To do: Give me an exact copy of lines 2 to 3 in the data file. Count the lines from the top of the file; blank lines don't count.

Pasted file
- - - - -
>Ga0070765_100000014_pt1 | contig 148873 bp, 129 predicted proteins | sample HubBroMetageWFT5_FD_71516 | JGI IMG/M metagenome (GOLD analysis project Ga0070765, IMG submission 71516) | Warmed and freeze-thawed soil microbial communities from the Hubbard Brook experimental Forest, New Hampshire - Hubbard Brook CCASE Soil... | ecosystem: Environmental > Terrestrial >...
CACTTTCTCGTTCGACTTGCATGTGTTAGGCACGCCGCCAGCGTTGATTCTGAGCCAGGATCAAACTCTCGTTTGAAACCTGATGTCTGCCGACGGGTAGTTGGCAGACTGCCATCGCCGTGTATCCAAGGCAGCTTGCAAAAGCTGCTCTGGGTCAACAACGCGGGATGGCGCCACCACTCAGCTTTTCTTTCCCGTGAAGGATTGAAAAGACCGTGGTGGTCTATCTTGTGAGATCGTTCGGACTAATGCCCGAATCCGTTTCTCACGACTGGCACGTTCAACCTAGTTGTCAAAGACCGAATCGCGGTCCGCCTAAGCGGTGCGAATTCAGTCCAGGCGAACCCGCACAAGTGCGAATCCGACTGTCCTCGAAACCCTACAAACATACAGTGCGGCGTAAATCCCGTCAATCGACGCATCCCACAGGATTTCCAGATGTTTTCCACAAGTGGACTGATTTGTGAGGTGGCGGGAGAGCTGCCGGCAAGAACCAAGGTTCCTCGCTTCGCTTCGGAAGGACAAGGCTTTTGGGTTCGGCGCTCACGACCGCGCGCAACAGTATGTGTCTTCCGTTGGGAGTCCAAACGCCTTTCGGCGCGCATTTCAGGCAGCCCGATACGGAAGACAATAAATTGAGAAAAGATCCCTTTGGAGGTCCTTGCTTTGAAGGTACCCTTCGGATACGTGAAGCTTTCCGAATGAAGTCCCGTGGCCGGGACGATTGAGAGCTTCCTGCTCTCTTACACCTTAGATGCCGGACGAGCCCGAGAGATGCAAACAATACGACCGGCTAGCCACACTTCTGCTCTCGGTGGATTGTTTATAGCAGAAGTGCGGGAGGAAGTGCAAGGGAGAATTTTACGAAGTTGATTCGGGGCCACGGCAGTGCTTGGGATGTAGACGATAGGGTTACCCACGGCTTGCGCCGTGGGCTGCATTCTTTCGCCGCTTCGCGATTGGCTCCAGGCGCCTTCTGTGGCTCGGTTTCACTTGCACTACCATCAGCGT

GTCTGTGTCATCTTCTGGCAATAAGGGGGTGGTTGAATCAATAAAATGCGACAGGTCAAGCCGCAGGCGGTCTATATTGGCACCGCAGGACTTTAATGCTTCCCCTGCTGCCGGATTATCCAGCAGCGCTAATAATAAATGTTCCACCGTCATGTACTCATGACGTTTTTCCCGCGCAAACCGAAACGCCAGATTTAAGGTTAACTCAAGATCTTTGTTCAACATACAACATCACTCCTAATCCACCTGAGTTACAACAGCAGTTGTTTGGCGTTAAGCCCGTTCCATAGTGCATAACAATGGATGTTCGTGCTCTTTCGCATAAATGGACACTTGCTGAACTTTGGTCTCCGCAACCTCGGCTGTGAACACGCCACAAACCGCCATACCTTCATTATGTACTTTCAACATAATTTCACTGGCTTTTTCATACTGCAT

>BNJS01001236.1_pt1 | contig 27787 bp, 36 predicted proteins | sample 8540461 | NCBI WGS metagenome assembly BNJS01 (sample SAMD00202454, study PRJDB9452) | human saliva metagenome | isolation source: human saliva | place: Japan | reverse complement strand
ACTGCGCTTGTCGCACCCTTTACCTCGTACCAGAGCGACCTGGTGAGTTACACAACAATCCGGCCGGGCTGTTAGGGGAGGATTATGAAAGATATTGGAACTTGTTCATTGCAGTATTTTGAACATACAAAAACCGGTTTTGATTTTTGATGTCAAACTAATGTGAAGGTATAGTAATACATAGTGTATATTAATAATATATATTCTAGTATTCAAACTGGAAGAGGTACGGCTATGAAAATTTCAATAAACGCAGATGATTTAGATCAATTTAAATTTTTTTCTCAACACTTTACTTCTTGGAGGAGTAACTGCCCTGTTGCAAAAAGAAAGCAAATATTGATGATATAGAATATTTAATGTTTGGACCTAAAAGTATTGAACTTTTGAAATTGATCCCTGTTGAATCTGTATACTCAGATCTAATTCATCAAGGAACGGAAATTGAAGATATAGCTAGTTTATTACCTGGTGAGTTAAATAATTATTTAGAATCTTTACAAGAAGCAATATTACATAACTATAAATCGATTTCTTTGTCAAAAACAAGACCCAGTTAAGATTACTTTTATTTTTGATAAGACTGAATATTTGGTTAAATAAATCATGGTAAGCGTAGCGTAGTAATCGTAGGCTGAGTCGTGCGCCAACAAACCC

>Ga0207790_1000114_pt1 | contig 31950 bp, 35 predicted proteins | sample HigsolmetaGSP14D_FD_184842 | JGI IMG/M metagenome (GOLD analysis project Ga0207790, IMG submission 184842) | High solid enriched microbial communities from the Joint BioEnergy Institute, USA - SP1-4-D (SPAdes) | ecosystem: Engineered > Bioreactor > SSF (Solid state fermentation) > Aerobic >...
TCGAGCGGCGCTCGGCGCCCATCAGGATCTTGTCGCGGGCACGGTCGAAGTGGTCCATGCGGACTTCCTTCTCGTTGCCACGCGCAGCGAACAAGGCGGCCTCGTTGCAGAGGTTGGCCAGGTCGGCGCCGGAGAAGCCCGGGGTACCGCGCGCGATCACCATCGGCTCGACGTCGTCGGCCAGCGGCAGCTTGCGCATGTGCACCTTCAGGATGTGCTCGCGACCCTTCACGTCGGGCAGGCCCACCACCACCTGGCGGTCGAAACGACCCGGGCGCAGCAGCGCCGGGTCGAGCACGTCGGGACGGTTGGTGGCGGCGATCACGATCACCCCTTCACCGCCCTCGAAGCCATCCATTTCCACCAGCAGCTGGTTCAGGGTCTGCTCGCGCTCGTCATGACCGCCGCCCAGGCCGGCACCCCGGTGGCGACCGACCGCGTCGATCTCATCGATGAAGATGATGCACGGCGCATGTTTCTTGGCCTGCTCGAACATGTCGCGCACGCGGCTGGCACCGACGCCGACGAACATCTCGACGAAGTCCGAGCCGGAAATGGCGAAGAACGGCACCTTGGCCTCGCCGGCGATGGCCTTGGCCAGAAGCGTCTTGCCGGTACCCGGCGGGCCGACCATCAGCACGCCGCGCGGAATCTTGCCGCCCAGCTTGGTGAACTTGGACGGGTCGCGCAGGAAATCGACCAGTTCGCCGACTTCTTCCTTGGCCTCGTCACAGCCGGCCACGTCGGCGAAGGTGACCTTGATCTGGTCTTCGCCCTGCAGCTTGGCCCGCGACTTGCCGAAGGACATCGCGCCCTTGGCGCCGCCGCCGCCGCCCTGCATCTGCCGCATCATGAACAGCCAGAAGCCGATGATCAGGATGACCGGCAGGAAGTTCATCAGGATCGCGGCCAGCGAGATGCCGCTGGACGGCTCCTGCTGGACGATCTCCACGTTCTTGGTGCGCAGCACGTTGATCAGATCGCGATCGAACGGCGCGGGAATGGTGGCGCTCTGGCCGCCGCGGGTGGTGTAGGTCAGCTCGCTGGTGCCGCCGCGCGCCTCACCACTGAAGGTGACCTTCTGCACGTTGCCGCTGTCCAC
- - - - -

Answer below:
CACTTTCTCGTTCGACTTGCATGTGTTAGGCACGCCGCCAGCGTTGATTCTGAGCCAGGATCAAACTCTCGTTTGAAACCTGATGTCTGCCGACGGGTAGTTGGCAGACTGCCATCGCCGTGTATCCAAGGCAGCTTGCAAAAGCTGCTCTGGGTCAACAACGCGGGATGGCGCCACCACTCAGCTTTTCTTTCCCGTGAAGGATTGAAAAGACCGTGGTGGTCTATCTTGTGAGATCGTTCGGACTAATGCCCGAATCCGTTTCTCACGACTGGCACGTTCAACCTAGTTGTCAAAGACCGAATCGCGGTCCGCCTAAGCGGTGCGAATTCAGTCCAGGCGAACCCGCACAAGTGCGAATCCGACTGTCCTCGAAACCCTACAAACATACAGTGCGGCGTAAATCCCGTCAATCGACGCATCCCACAGGATTTCCAGATGTTTTCCACAAGTGGACTGATTTGTGAGGTGGCGGGAGAGCTGCCGGCAAGAACCAAGGTTCCTCGCTTCGCTTCGGAAGGACAAGGCTTTTGGGTTCGGCGCTCACGACCGCGCGCAACAGTATGTGTCTTCCGTTGGGAGTCCAAACGCCTTTCGGCGCGCATTTCAGGCAGCCCGATACGGAAGACAATAAATTGAGAAAAGATCCCTTTGGAGGTCCTTGCTTTGAAGGTACCCTTCGGATACGTGAAGCTTTCCGAATGAAGTCCCGTGGCCGGGACGATTGAGAGCTTCCTGCTCTCTTACACCTTAGATGCCGGACGAGCCCGAGAGATGCAAACAATACGACCGGCTAGCCACACTTCTGCTCTCGGTGGATTGTTTATAGCAGAAGTGCGGGAGGAAGTGCAAGGGAGAATTTTACGAAGTTGATTCGGGGCCACGGCAGTGCTTGGGATGTAGACGATAGGGTTACCCACGGCTTGCGCCGTGGGCTGCATTCTTTCGCCGCTTCGCGATTGGCTCCAGGCGCCTTCTGTGGCTCGGTTTCACTTGCACTACCATCAGCGT

GTCTGTGTCATCTTCTGGCAATAAGGGGGTGGTTGAATCAATAAAATGCGACAGGTCAAGCCGCAGGCGGTCTATATTGGCACCGCAGGACTTTAATGCTTCCCCTGCTGCCGGATTATCCAGCAGCGCTAATAATAAATGTTCCACCGTCATGTACTCATGACGTTTTTCCCGCGCAAACCGAAACGCCAGATTTAAGGTTAACTCAAGATCTTTGTTCAACATACAACATCACTCCTAATCCACCTGAGTTACAACAGCAGTTGTTTGGCGTTAAGCCCGTTCCATAGTGCATAACAATGGATGTTCGTGCTCTTTCGCATAAATGGACACTTGCTGAACTTTGGTCTCCGCAACCTCGGCTGTGAACACGCCACAAACCGCCATACCTTCATTATGTACTTTCAACATAATTTCACTGGCTTTTTCATACTGCAT